Illustration item with unknown age item in average condition depreciated 50%
Illustration item with unknown age in below average condition depreciating more, in above average condition depreciating less

Additionally, in the valuation of ACV, applying the broad evidence approach, one would weigh any additional factors such as the reduction in value when items are considered as obsolete due to innovation, changes in technology or change in demand.

Fair Market Value (FMV)

“Fair Market Value” (FMV) is commonly defined as the price that both a willing buyer and seller would agree to if neither were under unusual pressure to buy or sell with both having reasonable knowledge of relevant facts.

In the case of objects of art, collectibles, vintage, and antique items there are no new Like Kind and Quality equivalents, they may not suffer depreciation and may actually appreciate in value over time. Fair Market Value reflects the current value given current market conditions. In valuation scenarios, there is no depreciation taken on an item valued at FMV. In those cases, one might say FMV = ACV = RCV.

Markets where used items are resold to subsequent buyers are considered secondary markets. Secondary retail markets include antique/vintage shops, consignment stores, thrift/charity shops, flea markets, antique fairs, swap meets, garage sales, estate sales, printed and on-line classified ads and online auction sites. In the case of items that are no longer being manufactured, antiques, collectibles and vintage items, the secondary retail market becomes the primary market. These types of outlets are appropriate when researching FMV.

Auctions and orderly liquidations, where property is advertised for sale with reasonable exposure time and allowing for a reasonable amount of time to complete a transaction are other venues to consider when researching FMV. Examples would include auction galleries, on-site auctions and estate tag sales. Auction replacement value includes any applicable sales tax, commissions and/or premiums. Marketable cash value is simply orderly liquidation (auction replacement value) value minus costs associated with the sale.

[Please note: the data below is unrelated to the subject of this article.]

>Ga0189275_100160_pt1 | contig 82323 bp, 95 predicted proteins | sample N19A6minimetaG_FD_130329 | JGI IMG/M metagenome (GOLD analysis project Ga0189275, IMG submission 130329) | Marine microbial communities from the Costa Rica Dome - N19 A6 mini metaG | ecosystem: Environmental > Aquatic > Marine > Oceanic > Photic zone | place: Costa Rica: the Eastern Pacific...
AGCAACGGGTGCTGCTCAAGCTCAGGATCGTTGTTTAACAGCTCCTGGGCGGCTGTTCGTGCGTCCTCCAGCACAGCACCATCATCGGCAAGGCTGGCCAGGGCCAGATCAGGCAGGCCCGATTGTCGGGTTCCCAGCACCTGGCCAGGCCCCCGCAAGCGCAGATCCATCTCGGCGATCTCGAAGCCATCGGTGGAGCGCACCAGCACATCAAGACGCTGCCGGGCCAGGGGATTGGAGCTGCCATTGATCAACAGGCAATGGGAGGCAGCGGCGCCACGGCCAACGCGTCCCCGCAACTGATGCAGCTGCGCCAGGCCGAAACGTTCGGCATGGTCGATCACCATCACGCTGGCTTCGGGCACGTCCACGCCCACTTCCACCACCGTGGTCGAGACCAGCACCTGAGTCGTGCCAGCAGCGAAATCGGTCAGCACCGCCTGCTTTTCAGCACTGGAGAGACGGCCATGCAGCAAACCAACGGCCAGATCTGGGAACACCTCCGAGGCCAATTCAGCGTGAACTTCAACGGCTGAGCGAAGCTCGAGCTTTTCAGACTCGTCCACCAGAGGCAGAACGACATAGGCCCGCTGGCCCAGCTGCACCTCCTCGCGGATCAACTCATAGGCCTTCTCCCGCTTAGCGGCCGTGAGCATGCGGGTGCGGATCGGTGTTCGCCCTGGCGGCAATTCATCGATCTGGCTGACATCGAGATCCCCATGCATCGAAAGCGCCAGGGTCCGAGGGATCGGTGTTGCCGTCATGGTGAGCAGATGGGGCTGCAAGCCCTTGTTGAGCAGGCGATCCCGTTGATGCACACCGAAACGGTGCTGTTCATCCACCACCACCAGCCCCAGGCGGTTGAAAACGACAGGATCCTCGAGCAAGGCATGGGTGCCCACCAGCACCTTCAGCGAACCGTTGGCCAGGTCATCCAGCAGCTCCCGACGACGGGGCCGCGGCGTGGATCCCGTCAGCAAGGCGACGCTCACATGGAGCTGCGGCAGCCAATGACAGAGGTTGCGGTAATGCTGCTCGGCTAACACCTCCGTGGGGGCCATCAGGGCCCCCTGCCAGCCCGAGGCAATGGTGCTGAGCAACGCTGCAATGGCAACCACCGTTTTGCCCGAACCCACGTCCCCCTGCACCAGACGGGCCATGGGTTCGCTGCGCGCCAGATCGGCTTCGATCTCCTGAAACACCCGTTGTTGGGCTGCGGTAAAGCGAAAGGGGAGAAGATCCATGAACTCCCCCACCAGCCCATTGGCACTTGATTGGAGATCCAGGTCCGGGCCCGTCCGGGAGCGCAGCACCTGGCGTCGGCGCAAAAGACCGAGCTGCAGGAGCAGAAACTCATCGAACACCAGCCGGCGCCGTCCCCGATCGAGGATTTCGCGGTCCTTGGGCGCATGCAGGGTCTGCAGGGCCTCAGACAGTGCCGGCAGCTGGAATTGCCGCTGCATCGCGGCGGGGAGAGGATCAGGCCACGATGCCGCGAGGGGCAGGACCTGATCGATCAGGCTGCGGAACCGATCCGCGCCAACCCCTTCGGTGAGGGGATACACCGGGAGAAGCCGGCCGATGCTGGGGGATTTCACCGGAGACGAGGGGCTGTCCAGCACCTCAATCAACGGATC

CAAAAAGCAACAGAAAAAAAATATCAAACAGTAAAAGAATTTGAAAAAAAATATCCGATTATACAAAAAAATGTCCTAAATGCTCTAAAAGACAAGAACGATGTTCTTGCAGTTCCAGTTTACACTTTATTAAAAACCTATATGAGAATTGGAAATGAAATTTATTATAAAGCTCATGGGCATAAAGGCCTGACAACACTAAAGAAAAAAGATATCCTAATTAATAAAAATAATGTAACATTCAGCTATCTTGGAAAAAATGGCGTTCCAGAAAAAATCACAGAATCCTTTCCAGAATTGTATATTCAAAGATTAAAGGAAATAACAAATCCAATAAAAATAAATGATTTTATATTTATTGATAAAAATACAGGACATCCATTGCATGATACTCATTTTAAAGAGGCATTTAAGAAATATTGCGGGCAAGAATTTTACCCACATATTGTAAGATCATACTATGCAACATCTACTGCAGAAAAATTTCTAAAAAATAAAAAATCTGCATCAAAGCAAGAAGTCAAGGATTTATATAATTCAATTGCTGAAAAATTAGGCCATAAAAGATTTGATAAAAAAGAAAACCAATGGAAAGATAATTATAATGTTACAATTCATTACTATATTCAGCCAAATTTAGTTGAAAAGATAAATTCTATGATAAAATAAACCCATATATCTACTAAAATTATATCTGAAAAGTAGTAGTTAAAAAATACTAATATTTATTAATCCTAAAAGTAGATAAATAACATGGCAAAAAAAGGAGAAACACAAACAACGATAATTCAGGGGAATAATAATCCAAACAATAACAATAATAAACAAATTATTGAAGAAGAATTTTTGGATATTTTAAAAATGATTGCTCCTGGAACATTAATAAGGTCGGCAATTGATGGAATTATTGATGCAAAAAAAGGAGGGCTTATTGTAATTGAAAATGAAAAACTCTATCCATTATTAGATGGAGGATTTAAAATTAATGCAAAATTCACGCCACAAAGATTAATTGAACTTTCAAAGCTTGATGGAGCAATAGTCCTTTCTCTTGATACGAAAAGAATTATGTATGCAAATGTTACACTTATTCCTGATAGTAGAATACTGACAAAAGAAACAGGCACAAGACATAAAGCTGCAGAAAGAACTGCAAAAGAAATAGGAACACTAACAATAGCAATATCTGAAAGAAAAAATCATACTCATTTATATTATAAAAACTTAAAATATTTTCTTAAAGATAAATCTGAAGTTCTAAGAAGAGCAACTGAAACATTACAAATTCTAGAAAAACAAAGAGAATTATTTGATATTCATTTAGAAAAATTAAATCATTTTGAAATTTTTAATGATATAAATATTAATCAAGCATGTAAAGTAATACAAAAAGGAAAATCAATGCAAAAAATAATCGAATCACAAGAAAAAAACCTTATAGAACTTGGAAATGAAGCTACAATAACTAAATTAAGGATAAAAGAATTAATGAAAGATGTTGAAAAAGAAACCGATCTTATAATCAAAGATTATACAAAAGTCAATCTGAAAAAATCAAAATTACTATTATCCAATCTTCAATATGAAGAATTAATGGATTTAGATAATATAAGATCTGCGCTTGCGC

The forced liquidation market, where property is sold within a short time frame without regard to other markets where the sale value of the property might be optimized are not of the “willing buyer/willing seller” type and consequently are not typically considered viable sources of FMV data. Forced liquidation value examples would include the “give away” prices at the very end of an estate or yard sale or as in the auction of storage unit contents.

When conducting comparable sales research for prices at which similar items have recently sold, one may consider both past consummated sales and the asking prices of items currently for sale. This, with the caveat that some asking prices may be out of line with the market when a seller has inflated a price in the hope of a windfall profit or in the case where a seller is under duress to sell and prices an item significantly below the norm to stimulate a quick sale.

Many will recognize as an on-line auction site of used goods and may associate those sales with a consumer to consumer or peer to peer market. It may be interesting to note that the company is positioned today as the EBay Marketplace and that greater than 80% of the site’s transactions are now merchant to consumer and involve new merchandise. Consequently, one needs to differentiate EBay research between new or used, as well as whether the illustrated cost reflects buy it now pricing, pending sale and/or closed auction results.